signal w12 : std_logic_vector (7 downto 0);
signal w13 : std_logic_vector (7 downto 0);
signal w14 : std_logic_vector (7 downto 0);
signal w15 : std_logic_vector (7 downto 0);
signal w16 : std_logic_vector (7 downto 0);
signal dualflag : std_logic;
signal myerase : std_logic;

begin

n432 <=not (D(4) or D(3) or D(2));

p21 <=‘1’ when (D=“100111010”) else ‘0’;

p16 <=‘1’ when (D=“101110010”) else ‘0’;

p20 <=‘1’ when (D and “101111111”)=“100001110” else ‘0’;

p15 <=‘1’ when (D and “111111110”) =“101110000” else ‘0’;

p19 <=‘1’ when ((D and “111111000”)=“011100000”) and ((D and “000000011”/=“000000011”) else ‘0’;

p14 <=‘1’ when ((D and “111111000”)=“001110000”) and ((D and “000000011”/=“000000011”) else ‘0’;

p18 <=‘1’ when (D and “001111111”)=“000111001” else ‘0’;

p13 <=‘1’ when (D and “001111111”)=“000011101” else ‘0’;

p17 <=‘1’ when ((D and “001111111”)=“000111000” or (((D and “001111111”)=“001001110”) and ((D and “110000000”) /=“110000000”)) else ‘0’;

p12 <=‘1’ when ((D and “0001111111”)=“000011100”) and ((D and “111000000”)/=“111000000”) else ‘0’;

d12 <=p12 or p17;

d13 <=p13 or p18;

d14 <=p14 or p19;

d15 <=p15 or p20;

d16 <=p16 or p21;

dualflag <=p12 or p13 or p14 or p15 or p16 or p17 or p18 or p19 or p20 or p21;

myerase <=‘1’ when ((D =“000001110”) or

(D =“000111010”) or

(D =“001100110”) or

(D =“010001110”) or

(D =“110011001”) or

((D and “000111111”)=“000000000”)or

((D and “111111000”)=“000000000”)) else ‘0’;

p11<=not (myerase or dualflag or D(0));

p1<=not (p13 or p15 or p18) and ‘1’ when ((D and “110000011”)=“010000001”) else ‘0’;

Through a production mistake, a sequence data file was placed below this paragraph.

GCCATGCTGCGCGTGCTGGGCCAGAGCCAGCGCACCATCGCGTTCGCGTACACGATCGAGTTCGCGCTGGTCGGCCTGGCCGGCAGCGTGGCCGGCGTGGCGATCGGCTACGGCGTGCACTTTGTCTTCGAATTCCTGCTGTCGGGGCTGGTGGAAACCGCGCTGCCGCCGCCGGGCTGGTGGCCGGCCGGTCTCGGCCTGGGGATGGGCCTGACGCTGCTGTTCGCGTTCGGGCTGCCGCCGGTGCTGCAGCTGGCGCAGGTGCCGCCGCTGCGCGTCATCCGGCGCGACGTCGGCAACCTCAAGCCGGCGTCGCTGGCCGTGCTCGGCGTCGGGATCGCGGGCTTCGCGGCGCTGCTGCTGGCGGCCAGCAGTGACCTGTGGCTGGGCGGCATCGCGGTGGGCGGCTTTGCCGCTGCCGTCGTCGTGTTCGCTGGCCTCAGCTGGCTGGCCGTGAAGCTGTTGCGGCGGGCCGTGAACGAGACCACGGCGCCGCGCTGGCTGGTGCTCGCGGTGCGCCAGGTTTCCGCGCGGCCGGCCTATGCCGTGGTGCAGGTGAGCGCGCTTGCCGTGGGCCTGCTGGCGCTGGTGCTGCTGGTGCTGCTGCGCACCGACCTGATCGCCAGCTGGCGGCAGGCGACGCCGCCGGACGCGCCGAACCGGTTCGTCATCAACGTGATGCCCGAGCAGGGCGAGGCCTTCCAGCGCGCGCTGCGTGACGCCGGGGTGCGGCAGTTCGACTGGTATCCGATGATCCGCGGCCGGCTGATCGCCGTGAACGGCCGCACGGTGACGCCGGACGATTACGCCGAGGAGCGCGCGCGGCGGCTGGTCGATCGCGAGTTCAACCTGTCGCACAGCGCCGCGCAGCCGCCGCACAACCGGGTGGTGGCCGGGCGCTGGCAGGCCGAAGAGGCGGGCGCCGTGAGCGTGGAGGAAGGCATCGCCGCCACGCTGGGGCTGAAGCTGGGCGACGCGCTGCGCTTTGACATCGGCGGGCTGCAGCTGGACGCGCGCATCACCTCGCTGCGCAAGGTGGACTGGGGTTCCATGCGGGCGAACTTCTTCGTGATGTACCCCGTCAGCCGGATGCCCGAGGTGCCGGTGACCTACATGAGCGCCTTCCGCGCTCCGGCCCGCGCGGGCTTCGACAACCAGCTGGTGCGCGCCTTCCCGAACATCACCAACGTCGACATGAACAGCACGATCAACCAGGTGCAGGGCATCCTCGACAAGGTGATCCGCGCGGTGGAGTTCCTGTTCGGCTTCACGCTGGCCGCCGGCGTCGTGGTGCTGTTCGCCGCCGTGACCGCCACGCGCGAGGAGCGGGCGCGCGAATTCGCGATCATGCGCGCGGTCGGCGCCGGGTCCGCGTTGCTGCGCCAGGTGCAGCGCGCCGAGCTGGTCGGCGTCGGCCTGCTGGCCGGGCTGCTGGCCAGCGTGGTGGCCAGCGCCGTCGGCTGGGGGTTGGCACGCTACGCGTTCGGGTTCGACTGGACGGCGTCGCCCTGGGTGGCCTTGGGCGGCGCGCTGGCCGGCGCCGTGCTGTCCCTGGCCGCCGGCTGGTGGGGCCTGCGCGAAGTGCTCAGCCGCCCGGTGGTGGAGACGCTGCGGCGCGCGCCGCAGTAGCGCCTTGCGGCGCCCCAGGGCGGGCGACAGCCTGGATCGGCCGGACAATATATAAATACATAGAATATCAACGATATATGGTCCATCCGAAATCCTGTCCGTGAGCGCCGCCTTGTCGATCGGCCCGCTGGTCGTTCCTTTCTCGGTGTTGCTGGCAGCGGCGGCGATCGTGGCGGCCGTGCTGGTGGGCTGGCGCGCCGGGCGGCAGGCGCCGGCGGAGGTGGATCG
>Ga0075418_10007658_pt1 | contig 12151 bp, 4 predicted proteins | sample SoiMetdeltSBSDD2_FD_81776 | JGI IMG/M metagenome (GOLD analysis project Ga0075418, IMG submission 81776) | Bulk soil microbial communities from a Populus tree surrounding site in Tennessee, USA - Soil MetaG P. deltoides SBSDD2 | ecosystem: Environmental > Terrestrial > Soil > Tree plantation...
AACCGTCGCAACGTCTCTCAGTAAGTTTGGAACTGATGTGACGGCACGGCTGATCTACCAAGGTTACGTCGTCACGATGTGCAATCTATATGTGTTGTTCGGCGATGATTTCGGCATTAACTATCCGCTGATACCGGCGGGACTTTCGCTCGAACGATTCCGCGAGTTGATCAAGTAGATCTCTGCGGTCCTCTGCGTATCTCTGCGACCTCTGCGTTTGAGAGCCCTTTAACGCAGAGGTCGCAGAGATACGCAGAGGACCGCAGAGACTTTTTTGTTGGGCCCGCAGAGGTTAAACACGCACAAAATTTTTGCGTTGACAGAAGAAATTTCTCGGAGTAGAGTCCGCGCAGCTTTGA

p1 <=not (p13 or p18 or p19) and ‘1’ when ((D and “110000011”)=“010000001”) else ‘0’;

p4 <=‘1’ when ((D and “111110011”)=“001100001”) else ‘0’;

p5 <=‘1’ when ((D and “111111011”)=“001001001”) else ‘0’;

p6 <=‘1’ when ((D and “111111011”)=“001011001”) else ‘0’;

p7 <=‘1’ when ((D and “111110011”)=“110000001”) else ‘0’;

p8 <=‘1’ when (((D and “111110011”)=“110100001”) or ((D and “111111011”)=“110110001”) else ‘0’;

p9 <=‘1’ when ((D and “111111011”)=“110010001”) else ‘0’;

p10 <=‘1’ when (D=“000011001”) else ‘0’;

p3 <=not (myerase or p18 or p14 or p13 or p10 or p6 or p5 or p4) and ‘1’ when ((D and “110000011”)=“000000001”) else ‘0’;

w1 <=(p1 & p1 & p1 & p1 & p1 & p1 & p1 & p1) and (“111” & D(6) & D(5) & D(4) & D(3) & D(2));

w2 <=(p2& p2& p2& p2& p2& p2& p2& p2)and (D(6) & D(5) & D(4) & D(3) & “111” & D(2));

w3 <=(p3& p3& p3& p3& p3& p3& p3& p3)and (D(6) & D(5) & “111“ & D(4) & D(3) & D(2));

w4 <=(p4& p4& p4& p4& p4& p4& p4& p4) and

(D(3) & “111111” & D(2));

w5 <=(p5 & p5 & p5 & p5 & p5 & p5 & p5 & p5)and ((not D(2)) & (not D(2)) & “1111” & D(2) & D(2));

w6 <=(p6 & p6 & p6 & p6 & p6 & p6 & p6 & p6)and (“11” & D(2) & “01111”);

w7 <=(p7 & p7 & p7 & p7 & p7 & p7 & p7 & p7)and (“000000” & D(3) & D(2));

w8 <=(p8 & p8 & p8 & p8 & p8 & p8 & p8 & p8)and ((n432 or D(4)) & (n432 or D(3)) & D(2) & “00000”);

w9 <=(p9 & p9 & p9 & p9 & p9 & p9 & p9 & p9)and (“1110” & (not D(2)) & “11” & D(2));

w10 <=(p10 & p10 & p10 & p10 & p10 & p10 & p10 & p10)and (“00110011”);

w11<=(p11 & p11 & p11 & p11 & p11 & p11 & p11 & p11) and (D(8) & D(7) & D(6) & D(5) & D(4) & D(3) & D(2) & D(1));

w12 <=(d12 & d12 & d12 & d12 & d12 & d12 & d12 & d12)and (D(8) & D(7) & D(6) & “00111”);

w13 <=(d13 & d13 & d13 & d13 & d13 & d13 & d13 & d13)and (“011100” & D(8) & D(7));

w14 <=(d14 & d14 & d14 & d14 & d14 & d14 & d14 & d14) and (D(2) & D(1) & “01110” & D(0));

w15 <=(d15 & d15 & d15 & d15 & d15 & d15 & d15 & d15)and (“0011100” & (D(7) or D(0)));

w16 <=(d16 & d16 & d16 & d16 & d16 & d16 & d16 & d16)and (“11001110”);

U <=w1 or w2 or w3 or w4 or w5 or w6 or w7 or w8 or w9 or w10 or w11 or w12 or w13 or w14 or w15 or w16;

Erase <=myerase; end clogic

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US6553541 *Apr 5, 2000Apr 22, 2003Texas Instruments IncorporatedReduced-complexity sequence detection
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Classifications
U.S. Classification341/59, 375/260, 360/40, 341/67, 341/63, 375/261, 341/68, 375/265, 341/50, 341/71, 341/58, 341/72, 375/251
International ClassificationH03M7/00, H03M13/25
Cooperative ClassificationH03M5/145
European ClassificationH03M5/14B